And if a book this good was consigned to XLibris, it meant one (or more) of three things. 1) Literary trade publishing was more gravely ill than I’d imagined; 2) My judgment was way off-base (always a possibility), or 3) There was some piece of this story I was still missing.
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Quentin Tarantino’s Inglourious Basterds features a couple of good acting performances, stylish cinematic flourishes, carnage on a grand scale, shameless amounts of directorial self-reference, and enough German, French, and Italian dialogue to tickle the ear of the starchiest Swiss film critic. Neutrality is not an option. Inglourious Basterds is essentially a rich and archly cross-eyed WWII farce, and if the reviews are an indication, it has a foot in two battling critical camps. Good camp or bad camp? Welcome to the Alsace and Lorraine of films. Basterds relies on Tarantino’s most shop-worn storytelling conceit, the revenge fantasy. A group of Jewish American commandos parachutes into Nazi-occupied France to slaughter every German soldier they can lay their hands on. The leader of the Basterds, as they are known, is Lt. Aldo Raine (Brad Pitt), known as Aldo the Apache because he demands that his men scalp each Nazi they kill. In a film populated by caricatures, Pitt’s jut-jawed, southern-fried Aldo could be the best. A scar on his neck hints at a close shave sometime in his past. Also a Basterd is Eli Roth’s baseball bat-wielding, Boston southy-bleating Sgt. Donny Donowitz, known as The Bear Jew, get it? The Basterds, the ostensible heroes of this black fairy tale, are pretty flat characters, flat as the screen on which the audience witnesses them carry out a humorously sadistic campaign of cosmic vengeance. The real hero is the young Frenchwoman Shosanna Dreyfus, played by Melanie Laurent, a pretty, fresh face. Hard not to notice that only the two star Jewish characters are portrayed by fairer-haired, lighter-eyed actors – Pitt and Laurent. Anyway, Shosanna owns a movie theater in Paris, where she hides in plain sight from the Nazi occupation forces (a circumstance never completely explained in the story.) When the Nazi brass decides to hold the Reich-studded premiere of a propaganda film produced by Goebbels (Sylvester Groth) about the exploits of a young German sniper (Daniel Bruel) at her theater, Shosanna sees an opportunity to enact her own revenge fantasy. Meanwhile the Basterds get wind of the event, too. Standing in the way of the Nazi's annihilation is a perfidious SS commander, Col. Hans “The Jew Hunter” Landa, played by Christoph Waltz. In Landa, Tarantino delivers the captivating character of the film, a man whose fiendish cruelty writhes beneath a comically solicitous veneer. Waltz gets the best the script has to offer – including dialogue in no less than four languages – and he delivers in kind, a mandibular grin clawing across his face even as he verbally stalks his quarry. Never on film has the simple act of eating strudel been enough to make your flesh crawl. The other memorable performance is by Denis Menochet, who plays a French dairy farmer, a man on whom Col. Landa works his distinctive brand of coercion in the film’s opening chapter. The man’s half-lidded eyes convey more genuine soul than anything else in the two hours that follow. In typical Tarantino fashion, the five chapters that comprise the film practically stand alone as vignettes. Each has a distinctive setting and feel. Tarantino’s wide-angle to hard close-up shots of the dairy man’s face a la Sergio Leone, plus his generous use of Ennio Morricone’s distinctive Spanish-style arpeggio guitar themes (Morricone wrote the score for Leone’s The Good, The Bad, and the Ugly), these are reasons some (including Tarantino) have called Inglourious Basterds a spaghetti western, but that’s hardly the case. Tarantino uses those obvious devices most liberally in chapter one. The techniques are referential, but more importantly, they work. Indeed, chapter one probably works the best. The drama is real – the director lays it on thick, but we haven’t descended into full-on farce yet. The story becomes overly theatrical and disjointed thereafter as it bumps along. Visually, the film is richly styled, and Tarantino’s ear – for dialogue, for music (in addition to the Morricone, there’s some obscure David Bowie on the soundtrack) – keeps us in it. But the movie never really adds up to much more than Tarantino constructing his most provocative trope yet, Kill Bill hiding inside a film about a gang of Nazi-exterminating Jews. Even as two entirely separate movies, Kill Bill is a more cohesive and compelling whole than Basterds. The graphic violence in Basterds is nothing new for Tarantino, though it does perhaps represent one of his many preoccupations as a filmmaker taken to the extreme. There’s nothing samurai about these guys. They’re blunt and brutal. But prize scalps are just another joke. The audience gets a kind of riotous send-up of all the things that make Tarantino Tarantino – gunplay, Mexican standoffs, and plans gone awry. Stilted dialogue heats the suspense to a boil. “Did you get that for killing Jews?” sneers Sgt. Donowitz to a captive German sergeant as he prods the black Germanic cross medallion on the man’s chest with the business end of a Louisville Slugger. The German sergeant fixes his executioner with a cold grey stare. I won’t divulge his one-word answer, but it’s badass. Language, not violence, is at the heart of this movie. The dialogue alternates as much between French and German as English. The piles of subtitles are distracting and high-minded. Eyes want only to watch the characters on the screen. But the extraordinary linguistic variation gives the film greater value, lending it dimension beyond farce, a classic cinematic feel to accompany the classic war-era look. If nothing else, the act of tuning the ear to a foreign language stretches the imagination. Suddenly Aldo the Apache’s florid down-home accent starts to sound exotic, as perhaps it was meant to all along.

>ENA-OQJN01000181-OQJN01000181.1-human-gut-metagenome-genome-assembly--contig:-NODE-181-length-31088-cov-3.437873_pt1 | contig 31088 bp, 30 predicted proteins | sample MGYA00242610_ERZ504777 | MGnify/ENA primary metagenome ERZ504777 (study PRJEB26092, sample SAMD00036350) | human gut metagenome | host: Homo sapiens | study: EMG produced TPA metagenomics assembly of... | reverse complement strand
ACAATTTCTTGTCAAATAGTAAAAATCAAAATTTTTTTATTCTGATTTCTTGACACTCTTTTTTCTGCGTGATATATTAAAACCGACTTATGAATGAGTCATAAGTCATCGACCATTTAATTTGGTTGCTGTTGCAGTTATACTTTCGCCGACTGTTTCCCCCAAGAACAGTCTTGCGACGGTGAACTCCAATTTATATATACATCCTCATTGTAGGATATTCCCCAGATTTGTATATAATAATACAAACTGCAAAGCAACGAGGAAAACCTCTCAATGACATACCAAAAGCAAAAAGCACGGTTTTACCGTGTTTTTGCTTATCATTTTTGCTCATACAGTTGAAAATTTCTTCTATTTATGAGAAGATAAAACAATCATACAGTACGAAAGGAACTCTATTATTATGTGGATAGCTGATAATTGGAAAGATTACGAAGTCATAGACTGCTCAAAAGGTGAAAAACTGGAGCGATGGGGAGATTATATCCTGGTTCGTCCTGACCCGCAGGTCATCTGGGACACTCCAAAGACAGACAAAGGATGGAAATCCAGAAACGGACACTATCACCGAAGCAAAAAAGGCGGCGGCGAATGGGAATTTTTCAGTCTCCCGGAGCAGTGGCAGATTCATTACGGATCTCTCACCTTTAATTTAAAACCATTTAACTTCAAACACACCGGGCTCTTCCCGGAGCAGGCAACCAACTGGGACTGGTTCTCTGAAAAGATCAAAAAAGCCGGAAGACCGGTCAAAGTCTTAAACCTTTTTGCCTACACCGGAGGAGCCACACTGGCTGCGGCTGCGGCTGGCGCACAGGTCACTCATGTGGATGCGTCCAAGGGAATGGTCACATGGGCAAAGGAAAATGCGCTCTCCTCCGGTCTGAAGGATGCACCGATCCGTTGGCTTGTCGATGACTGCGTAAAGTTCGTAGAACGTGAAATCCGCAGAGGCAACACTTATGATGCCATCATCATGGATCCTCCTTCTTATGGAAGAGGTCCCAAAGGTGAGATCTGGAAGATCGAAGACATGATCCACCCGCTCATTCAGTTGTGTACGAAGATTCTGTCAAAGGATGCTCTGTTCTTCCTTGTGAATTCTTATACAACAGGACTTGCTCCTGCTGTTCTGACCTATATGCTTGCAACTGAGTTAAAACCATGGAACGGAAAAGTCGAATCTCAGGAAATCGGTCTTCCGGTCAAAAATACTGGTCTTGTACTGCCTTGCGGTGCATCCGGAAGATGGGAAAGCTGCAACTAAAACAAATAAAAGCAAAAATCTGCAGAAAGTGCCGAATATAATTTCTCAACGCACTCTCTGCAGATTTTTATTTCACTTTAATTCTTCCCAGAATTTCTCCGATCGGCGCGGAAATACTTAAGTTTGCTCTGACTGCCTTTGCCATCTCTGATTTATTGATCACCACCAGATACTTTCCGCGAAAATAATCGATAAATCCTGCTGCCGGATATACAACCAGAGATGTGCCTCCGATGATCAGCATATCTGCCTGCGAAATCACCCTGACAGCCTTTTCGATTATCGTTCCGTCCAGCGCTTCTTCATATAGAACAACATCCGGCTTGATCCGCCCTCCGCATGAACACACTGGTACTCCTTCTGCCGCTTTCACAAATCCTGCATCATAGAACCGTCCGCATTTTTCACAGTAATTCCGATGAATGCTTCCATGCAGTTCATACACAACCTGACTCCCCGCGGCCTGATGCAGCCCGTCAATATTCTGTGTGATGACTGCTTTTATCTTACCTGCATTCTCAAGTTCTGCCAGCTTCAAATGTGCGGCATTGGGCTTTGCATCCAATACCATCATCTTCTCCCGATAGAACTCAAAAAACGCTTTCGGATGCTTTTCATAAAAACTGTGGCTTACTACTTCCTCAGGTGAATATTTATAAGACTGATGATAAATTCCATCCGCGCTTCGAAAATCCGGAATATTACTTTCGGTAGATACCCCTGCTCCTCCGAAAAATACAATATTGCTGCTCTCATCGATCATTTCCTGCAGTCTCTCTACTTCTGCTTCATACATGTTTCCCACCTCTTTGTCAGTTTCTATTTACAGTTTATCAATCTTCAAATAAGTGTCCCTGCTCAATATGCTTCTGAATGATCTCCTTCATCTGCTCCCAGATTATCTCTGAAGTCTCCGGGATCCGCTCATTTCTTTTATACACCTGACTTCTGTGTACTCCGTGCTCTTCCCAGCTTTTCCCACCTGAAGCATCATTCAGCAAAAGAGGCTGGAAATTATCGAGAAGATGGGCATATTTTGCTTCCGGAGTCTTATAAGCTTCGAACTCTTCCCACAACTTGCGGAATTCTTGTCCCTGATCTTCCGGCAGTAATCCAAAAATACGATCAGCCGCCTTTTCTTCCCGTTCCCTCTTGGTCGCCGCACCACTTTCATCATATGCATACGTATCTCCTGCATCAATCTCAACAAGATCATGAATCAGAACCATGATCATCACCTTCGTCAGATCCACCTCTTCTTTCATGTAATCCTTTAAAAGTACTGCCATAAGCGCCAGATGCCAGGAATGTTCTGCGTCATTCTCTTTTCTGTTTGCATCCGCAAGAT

Over at Bloom today, a sneak look at an excerpt from Viet Thanh Nguyen's The Sympathizer, featured this week on the cover of the NY Times Sunday Book Review and out April 7. Writes Philip Caputo, Nguyen "brings a distinct perspective" to the Vietnam War that "reaches beyond its historical context to illuminate more universal themes."